11th May, Leeds United FC, Leeds Register Here
Learn how to get the most from your data and gazetteers at Everything Happens Somewhere 2017
As public authorities delve deeper into the potential of delivering better outcomes through better use of data, more are paying close attention to what they can do with their inherent base of street and address gazetteers - especially in using them as a key to connecting and unlocking the value in their organisation's data.
It is a big issue, with a lot of possibilities and several challenges along the way, and practitioners in any authority can benefit from hearing the experiences of others and networking with their counterparts.
That opportunity is here with the Everything Happens Somewhere 2017 conference, taking place at Leeds United FC on Thursday 11 May and focused on the theme of connecting data for better outcomes.
Staged by GeoPlace, the limited liability partnership owned by the Local Government Association and national mapping agency Ordnance Survey, this free-to-attend event provides an opportunity to obtain new insights on how location data is, and can, be used.
It supports address and street custodians, street naming and numbering officers, streetworks managers, team colleagues, GIS officers and organisational leaders who want to explore the potential their gazetteers hold in unlocking both data and savings. It is not just about using the data, but dealing with common issues and focusing on the benefits, along with relating it to other developments such as the move to cloud computing and the growth of aerial and satellite data.
Leeds City Council has provided an example of what can be achieved in the field of population estimates. Since 2012 it has developed the use of local data from the National Address Gazetteer – including property classifications and accurate coordinates – in combination with vacant property data from its council tax records as part of the housing unit method for population estimates.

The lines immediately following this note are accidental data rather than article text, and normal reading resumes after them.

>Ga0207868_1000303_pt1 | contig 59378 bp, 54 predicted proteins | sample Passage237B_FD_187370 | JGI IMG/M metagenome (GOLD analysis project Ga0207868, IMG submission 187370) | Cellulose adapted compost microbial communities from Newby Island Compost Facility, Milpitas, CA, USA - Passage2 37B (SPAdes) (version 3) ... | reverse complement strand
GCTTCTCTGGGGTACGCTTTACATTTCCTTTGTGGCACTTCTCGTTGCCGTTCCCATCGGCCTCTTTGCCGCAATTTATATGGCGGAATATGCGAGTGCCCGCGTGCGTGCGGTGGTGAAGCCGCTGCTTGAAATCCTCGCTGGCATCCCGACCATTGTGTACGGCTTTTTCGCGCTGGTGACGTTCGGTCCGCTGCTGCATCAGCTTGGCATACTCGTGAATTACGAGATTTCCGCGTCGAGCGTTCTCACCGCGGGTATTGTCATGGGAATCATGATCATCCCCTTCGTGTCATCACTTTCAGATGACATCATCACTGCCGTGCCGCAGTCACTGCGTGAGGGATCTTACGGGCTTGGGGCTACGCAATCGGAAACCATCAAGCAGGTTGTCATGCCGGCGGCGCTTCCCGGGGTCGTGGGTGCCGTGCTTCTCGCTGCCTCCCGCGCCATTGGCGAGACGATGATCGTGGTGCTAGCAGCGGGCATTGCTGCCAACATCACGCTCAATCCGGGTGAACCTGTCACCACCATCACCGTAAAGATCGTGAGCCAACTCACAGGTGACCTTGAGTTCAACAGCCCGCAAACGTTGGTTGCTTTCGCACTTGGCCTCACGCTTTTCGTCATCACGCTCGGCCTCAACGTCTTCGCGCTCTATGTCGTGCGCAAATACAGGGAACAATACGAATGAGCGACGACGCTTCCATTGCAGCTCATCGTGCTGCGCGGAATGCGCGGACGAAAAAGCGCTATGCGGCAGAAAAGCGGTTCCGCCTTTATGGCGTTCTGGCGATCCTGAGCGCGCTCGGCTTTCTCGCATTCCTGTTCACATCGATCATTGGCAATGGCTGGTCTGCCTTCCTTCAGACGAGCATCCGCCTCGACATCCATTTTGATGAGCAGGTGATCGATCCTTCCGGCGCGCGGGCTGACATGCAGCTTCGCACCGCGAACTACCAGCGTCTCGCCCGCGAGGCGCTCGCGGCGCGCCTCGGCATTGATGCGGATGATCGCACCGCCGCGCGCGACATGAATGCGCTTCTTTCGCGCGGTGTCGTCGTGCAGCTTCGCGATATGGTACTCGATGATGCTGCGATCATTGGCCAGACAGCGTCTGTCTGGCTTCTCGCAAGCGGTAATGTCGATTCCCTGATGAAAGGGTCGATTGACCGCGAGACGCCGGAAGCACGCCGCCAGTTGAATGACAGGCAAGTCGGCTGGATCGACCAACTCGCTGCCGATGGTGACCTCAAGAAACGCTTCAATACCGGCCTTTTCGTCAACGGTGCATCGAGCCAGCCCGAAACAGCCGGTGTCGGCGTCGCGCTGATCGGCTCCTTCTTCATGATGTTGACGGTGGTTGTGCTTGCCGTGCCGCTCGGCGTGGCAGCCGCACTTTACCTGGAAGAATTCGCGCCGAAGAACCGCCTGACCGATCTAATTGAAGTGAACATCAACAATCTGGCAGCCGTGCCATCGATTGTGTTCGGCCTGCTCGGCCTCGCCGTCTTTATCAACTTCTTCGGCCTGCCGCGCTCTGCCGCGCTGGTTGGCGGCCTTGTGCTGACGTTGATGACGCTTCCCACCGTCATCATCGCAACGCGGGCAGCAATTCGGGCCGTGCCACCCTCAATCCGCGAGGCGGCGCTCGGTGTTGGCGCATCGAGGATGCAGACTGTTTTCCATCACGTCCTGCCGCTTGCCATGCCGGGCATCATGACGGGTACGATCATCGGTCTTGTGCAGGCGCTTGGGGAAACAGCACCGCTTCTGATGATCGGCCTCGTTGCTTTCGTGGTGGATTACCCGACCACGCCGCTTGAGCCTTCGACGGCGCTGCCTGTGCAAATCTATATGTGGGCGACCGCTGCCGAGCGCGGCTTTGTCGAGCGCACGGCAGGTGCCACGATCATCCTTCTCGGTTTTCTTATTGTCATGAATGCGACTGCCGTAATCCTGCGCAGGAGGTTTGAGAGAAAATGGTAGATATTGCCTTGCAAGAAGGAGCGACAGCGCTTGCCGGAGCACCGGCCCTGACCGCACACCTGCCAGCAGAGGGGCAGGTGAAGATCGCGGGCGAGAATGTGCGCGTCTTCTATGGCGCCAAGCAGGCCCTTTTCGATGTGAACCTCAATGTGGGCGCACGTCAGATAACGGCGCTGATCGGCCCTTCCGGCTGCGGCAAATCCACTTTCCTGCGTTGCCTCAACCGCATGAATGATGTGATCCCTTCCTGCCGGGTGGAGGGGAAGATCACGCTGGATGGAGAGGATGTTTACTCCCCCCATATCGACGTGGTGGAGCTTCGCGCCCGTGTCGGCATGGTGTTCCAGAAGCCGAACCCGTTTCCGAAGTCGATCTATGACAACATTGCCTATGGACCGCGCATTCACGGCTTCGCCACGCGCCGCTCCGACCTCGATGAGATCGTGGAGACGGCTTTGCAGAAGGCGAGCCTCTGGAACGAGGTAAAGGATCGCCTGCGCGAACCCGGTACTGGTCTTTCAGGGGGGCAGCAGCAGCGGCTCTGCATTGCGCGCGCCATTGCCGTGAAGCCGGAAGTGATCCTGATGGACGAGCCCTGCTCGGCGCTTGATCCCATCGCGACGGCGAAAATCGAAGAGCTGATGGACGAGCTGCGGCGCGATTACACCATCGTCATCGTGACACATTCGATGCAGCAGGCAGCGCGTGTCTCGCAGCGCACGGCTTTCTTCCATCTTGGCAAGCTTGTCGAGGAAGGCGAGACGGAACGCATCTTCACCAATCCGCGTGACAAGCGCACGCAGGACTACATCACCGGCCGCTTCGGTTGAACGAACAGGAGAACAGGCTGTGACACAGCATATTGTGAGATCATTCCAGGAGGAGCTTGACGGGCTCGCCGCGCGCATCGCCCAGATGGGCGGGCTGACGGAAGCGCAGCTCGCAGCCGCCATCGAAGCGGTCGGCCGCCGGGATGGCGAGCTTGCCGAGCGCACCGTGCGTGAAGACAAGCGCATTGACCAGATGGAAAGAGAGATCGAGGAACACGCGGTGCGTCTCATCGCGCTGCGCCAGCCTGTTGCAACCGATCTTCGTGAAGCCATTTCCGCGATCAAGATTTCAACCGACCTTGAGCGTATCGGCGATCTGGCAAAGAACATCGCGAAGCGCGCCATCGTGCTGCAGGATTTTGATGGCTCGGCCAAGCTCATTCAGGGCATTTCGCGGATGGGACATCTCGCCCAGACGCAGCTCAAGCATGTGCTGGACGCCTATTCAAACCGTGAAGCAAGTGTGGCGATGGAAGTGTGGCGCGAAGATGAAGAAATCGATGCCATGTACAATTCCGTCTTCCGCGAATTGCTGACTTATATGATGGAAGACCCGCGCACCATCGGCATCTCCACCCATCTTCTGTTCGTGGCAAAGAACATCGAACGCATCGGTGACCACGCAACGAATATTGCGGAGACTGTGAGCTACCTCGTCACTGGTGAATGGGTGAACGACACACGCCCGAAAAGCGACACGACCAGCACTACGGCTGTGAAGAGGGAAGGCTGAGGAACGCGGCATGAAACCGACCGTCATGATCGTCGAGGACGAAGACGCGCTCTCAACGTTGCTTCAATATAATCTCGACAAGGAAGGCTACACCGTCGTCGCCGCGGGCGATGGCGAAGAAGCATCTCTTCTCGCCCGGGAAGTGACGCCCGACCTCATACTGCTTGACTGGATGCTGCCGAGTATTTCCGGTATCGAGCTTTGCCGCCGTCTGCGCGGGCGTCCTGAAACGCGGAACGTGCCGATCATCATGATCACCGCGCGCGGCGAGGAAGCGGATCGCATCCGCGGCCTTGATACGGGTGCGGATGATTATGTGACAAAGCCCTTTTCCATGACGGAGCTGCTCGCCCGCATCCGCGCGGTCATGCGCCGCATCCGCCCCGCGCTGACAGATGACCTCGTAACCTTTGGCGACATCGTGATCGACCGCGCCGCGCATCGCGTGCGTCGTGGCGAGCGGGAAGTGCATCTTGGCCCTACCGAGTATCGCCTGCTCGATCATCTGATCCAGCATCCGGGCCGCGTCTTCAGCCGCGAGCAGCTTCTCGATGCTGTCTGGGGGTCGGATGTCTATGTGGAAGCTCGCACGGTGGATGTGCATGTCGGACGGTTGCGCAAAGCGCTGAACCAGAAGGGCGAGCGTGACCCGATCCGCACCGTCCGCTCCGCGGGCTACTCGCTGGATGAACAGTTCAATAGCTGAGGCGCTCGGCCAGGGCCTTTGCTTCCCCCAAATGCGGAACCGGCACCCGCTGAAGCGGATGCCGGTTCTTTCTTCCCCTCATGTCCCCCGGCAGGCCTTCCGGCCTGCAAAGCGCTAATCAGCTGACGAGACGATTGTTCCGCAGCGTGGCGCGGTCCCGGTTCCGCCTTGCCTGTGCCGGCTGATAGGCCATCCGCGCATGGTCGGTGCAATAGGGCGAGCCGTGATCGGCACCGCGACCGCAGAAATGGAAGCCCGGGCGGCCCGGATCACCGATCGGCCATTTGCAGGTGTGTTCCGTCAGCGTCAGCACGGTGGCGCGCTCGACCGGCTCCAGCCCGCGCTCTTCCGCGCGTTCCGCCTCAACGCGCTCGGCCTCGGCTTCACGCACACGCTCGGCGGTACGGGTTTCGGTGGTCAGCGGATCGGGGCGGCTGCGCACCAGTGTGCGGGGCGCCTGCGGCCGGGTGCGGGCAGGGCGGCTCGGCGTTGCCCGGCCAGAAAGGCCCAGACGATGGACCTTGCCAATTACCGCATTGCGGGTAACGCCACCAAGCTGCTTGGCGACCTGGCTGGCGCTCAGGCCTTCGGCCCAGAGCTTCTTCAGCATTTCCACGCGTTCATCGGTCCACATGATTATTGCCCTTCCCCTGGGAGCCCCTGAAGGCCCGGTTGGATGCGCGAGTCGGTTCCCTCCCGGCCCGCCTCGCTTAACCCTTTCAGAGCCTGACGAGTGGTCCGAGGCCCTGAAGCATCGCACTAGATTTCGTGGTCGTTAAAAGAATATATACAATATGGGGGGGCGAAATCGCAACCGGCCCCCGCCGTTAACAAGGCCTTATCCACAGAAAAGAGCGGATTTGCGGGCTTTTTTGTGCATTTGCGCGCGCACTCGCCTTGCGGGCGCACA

This has provided more accurate figures than the previous reliance on National Census data. The old method incorrectly assumed a uniformed distribution of people across an output area and produced a figure 7% higher.
Service directors in the city now have more accurate data reflecting localised changes, which is a great asset in dealing with planning applications, service planning and for supporting neighbourhood forums. This helps them to improve the outcomes of their services.
This is just one example of the benefits from new uses of location data, and others will be presented at the conference. But the day also focuses on knowledge transfer and promoting best practice not just through presentations, but sessions that address practical issues, round table discussions, demonstrations of software and services, and conversations with members of the GeoPlace team and peers from other authorities.
It also provides accreditation points for continuous professional development, backed by the Association of Geographic Information and Royal Geographical Society, and GeoPlace can provide help in making a business case to attend.
Everything Happens Somewhere 2017 provides an important opportunity not just for the officials working with street and address data, but for their authorities as a whole to maximise its potential.
Everything Happens Somewhere 2017 - Thursday 11 May at Leeds United Football Club, Elland Road, Leeds LS11 0ES.
You can find more information on the conference and registration details here